I use a Glowforge to engrave and cut the wood pieces, a soldering iron for wiring the LED and battery circuit, and a hot glue gun for assembly of components. I also apply wood glue in places where wood on wood connections are necessary. I use a pocket knife and these Fiskar snips for cutting the tin.
In addition to the mint box, I purchased 1/8” inch thick proofgrade maple and walnut wood from Glowforge, CR2032 coin cell batteries, various 3mm LEDs and coin cell battery holders from Amazon with a built in switch.
With the artwork exported from Illustrator (I format as PDF), I place the pieces onto the Glowforge in the areas where I want to cut. In my most recent designs, I cut into maple and walnut, depending on which layer, or “slice,” of the landscape I am working with. In the example below, I used maple for the foreground, the city, and the sky. I used walnut for the mountains and the front frame.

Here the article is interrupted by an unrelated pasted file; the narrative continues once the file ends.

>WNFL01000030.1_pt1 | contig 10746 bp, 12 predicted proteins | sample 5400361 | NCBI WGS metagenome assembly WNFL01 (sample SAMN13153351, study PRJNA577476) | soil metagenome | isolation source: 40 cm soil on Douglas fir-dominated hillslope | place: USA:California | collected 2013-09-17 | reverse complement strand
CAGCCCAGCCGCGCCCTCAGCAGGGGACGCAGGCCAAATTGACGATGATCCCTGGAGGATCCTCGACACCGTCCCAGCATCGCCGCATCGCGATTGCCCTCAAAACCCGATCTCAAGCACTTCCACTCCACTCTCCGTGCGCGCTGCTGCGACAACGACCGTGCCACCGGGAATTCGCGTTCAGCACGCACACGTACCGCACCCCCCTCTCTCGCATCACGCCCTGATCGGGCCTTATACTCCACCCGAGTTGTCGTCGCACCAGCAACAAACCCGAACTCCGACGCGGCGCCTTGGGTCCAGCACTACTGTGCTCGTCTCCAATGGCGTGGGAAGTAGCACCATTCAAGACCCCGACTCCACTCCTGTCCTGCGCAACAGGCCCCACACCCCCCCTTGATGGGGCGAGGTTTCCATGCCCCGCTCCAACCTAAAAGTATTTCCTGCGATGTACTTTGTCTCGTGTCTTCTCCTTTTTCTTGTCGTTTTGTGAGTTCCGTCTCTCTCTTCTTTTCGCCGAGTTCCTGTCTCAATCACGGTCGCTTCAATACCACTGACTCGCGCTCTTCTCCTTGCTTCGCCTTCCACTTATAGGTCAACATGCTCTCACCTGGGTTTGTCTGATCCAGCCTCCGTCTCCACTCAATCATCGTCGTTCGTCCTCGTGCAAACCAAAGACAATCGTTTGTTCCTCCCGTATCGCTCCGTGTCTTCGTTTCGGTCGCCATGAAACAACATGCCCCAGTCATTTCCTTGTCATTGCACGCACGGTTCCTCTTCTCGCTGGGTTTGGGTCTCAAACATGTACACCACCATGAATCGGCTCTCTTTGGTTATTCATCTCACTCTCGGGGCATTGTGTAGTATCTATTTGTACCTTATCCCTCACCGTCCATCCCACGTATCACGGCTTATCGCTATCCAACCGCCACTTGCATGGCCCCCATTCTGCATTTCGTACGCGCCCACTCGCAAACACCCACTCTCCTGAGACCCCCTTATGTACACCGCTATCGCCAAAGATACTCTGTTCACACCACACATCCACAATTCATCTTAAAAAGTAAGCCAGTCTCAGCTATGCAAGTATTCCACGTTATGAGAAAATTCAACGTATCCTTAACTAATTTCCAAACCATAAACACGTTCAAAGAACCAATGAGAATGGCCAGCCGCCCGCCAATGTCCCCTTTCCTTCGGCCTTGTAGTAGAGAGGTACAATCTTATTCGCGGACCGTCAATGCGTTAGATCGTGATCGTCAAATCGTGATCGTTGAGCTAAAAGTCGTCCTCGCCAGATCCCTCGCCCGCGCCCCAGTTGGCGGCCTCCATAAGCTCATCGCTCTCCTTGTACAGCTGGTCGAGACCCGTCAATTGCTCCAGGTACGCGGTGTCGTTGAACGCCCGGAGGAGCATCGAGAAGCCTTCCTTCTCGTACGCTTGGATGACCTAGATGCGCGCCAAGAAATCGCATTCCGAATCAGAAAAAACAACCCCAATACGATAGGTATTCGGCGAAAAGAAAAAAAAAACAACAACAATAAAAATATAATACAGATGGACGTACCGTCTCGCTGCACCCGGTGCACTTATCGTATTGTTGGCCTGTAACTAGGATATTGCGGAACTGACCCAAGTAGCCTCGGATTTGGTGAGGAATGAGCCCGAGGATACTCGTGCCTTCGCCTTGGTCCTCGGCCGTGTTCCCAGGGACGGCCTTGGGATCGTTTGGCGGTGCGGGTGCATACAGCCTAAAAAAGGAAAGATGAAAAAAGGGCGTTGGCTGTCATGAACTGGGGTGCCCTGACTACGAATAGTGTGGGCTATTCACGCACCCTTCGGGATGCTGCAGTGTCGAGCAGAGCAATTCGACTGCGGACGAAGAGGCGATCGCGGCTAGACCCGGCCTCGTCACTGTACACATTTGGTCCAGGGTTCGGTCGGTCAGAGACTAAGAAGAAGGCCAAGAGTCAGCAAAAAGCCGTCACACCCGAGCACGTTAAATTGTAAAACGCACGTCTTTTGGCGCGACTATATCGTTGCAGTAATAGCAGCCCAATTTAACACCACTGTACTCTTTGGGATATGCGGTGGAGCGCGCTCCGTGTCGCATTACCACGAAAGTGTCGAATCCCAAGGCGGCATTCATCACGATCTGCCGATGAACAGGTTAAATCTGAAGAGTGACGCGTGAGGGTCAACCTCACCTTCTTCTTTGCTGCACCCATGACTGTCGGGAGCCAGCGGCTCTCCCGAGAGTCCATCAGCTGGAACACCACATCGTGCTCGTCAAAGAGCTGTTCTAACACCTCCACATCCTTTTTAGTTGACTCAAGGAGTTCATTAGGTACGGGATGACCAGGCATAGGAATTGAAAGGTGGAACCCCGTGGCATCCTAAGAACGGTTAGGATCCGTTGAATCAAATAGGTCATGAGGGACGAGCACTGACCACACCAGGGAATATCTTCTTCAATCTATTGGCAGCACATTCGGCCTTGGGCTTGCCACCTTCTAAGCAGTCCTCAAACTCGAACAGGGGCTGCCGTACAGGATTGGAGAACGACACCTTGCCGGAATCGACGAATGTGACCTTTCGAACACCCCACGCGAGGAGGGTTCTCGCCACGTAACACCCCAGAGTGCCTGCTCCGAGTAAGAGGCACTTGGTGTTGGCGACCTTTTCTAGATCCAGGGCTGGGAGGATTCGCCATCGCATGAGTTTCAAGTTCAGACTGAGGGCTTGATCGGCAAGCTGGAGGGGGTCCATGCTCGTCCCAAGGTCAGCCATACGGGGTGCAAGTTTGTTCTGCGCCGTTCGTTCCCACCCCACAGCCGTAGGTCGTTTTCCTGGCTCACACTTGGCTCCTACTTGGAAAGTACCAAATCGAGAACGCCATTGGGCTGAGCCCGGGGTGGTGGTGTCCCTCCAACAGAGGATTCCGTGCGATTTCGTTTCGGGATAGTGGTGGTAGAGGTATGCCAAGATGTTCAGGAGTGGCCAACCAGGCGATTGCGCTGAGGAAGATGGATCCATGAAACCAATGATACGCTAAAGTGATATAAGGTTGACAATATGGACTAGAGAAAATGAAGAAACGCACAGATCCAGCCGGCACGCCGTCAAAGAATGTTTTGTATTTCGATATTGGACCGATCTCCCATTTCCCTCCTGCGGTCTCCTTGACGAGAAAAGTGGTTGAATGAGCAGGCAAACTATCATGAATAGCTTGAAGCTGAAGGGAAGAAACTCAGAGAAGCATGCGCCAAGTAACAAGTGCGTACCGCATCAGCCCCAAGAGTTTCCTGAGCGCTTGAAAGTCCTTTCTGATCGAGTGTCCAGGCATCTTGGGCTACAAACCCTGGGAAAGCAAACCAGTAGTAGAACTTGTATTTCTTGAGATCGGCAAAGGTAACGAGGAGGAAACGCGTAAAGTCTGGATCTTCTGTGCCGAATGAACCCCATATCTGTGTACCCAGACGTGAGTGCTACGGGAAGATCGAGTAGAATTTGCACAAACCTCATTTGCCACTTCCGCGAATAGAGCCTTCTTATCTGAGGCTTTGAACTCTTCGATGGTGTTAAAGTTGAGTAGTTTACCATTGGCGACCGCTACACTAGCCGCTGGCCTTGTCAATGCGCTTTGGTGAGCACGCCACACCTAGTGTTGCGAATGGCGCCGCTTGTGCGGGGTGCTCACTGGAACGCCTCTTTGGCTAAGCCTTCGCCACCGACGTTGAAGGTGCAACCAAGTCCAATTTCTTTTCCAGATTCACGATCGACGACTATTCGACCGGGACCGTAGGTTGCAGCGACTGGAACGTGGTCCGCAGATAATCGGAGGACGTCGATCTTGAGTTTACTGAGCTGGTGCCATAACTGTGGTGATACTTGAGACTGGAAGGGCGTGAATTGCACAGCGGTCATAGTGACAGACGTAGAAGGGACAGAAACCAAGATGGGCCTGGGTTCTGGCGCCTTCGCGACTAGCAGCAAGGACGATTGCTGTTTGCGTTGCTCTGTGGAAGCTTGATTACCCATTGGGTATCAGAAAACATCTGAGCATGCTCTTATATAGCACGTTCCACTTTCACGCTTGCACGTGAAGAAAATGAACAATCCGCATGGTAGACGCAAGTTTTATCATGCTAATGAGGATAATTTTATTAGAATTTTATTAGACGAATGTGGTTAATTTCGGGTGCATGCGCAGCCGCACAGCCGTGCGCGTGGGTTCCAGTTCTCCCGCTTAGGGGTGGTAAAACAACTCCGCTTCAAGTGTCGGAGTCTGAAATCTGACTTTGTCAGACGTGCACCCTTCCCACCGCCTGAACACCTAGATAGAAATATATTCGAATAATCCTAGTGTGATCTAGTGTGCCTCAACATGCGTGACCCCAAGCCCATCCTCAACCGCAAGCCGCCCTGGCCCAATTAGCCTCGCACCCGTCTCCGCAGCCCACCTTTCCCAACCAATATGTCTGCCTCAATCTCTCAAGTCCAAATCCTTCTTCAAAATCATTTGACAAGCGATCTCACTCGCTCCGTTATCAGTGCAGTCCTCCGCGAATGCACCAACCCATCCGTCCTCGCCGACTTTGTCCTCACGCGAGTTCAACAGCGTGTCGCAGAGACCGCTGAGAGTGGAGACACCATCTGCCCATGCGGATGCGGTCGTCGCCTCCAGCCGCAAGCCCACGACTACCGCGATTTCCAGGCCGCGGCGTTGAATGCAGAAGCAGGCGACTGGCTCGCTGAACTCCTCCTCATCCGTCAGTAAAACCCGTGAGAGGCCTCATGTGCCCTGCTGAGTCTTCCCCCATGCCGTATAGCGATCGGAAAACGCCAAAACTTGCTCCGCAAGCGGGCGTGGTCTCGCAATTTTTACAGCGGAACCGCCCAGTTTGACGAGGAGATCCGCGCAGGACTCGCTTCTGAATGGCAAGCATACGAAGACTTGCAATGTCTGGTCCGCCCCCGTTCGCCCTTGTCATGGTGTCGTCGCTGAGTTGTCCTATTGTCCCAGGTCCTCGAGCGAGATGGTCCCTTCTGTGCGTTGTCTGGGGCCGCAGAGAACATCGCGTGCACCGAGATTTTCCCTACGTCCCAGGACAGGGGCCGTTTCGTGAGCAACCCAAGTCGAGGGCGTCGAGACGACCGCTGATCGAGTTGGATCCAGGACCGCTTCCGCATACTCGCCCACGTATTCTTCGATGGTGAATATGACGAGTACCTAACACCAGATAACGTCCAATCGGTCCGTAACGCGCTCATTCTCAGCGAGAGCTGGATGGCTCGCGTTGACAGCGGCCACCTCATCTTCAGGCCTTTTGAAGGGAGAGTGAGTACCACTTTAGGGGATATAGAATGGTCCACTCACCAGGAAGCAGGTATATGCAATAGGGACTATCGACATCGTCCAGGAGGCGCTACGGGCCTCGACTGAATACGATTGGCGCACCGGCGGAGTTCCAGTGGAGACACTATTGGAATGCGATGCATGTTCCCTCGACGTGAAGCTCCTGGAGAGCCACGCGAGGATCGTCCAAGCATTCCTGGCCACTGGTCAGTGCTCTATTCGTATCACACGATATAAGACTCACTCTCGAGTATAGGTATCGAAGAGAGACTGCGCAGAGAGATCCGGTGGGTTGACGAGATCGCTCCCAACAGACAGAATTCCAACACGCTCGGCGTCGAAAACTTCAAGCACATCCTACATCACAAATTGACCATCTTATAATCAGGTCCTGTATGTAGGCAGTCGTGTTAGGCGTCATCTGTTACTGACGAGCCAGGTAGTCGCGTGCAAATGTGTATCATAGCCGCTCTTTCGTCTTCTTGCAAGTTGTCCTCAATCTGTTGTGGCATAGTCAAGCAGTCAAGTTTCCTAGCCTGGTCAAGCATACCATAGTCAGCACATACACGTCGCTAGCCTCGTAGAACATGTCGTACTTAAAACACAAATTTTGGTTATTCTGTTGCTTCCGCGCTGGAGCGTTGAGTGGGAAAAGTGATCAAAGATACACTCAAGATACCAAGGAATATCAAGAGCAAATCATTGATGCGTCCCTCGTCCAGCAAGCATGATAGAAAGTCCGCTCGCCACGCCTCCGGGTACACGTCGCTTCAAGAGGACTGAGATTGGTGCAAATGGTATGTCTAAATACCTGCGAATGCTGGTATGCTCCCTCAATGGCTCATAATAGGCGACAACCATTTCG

Here are samples of the original layers when laid out and cut on the laser cutter.
To prepare the mint box, I cut out a window from the lid of the container. I leave a small border around the edge of the lid to glue on the laser cut front frame. I also cut out a small hole in the bottom of the box to feed in the LED and wires.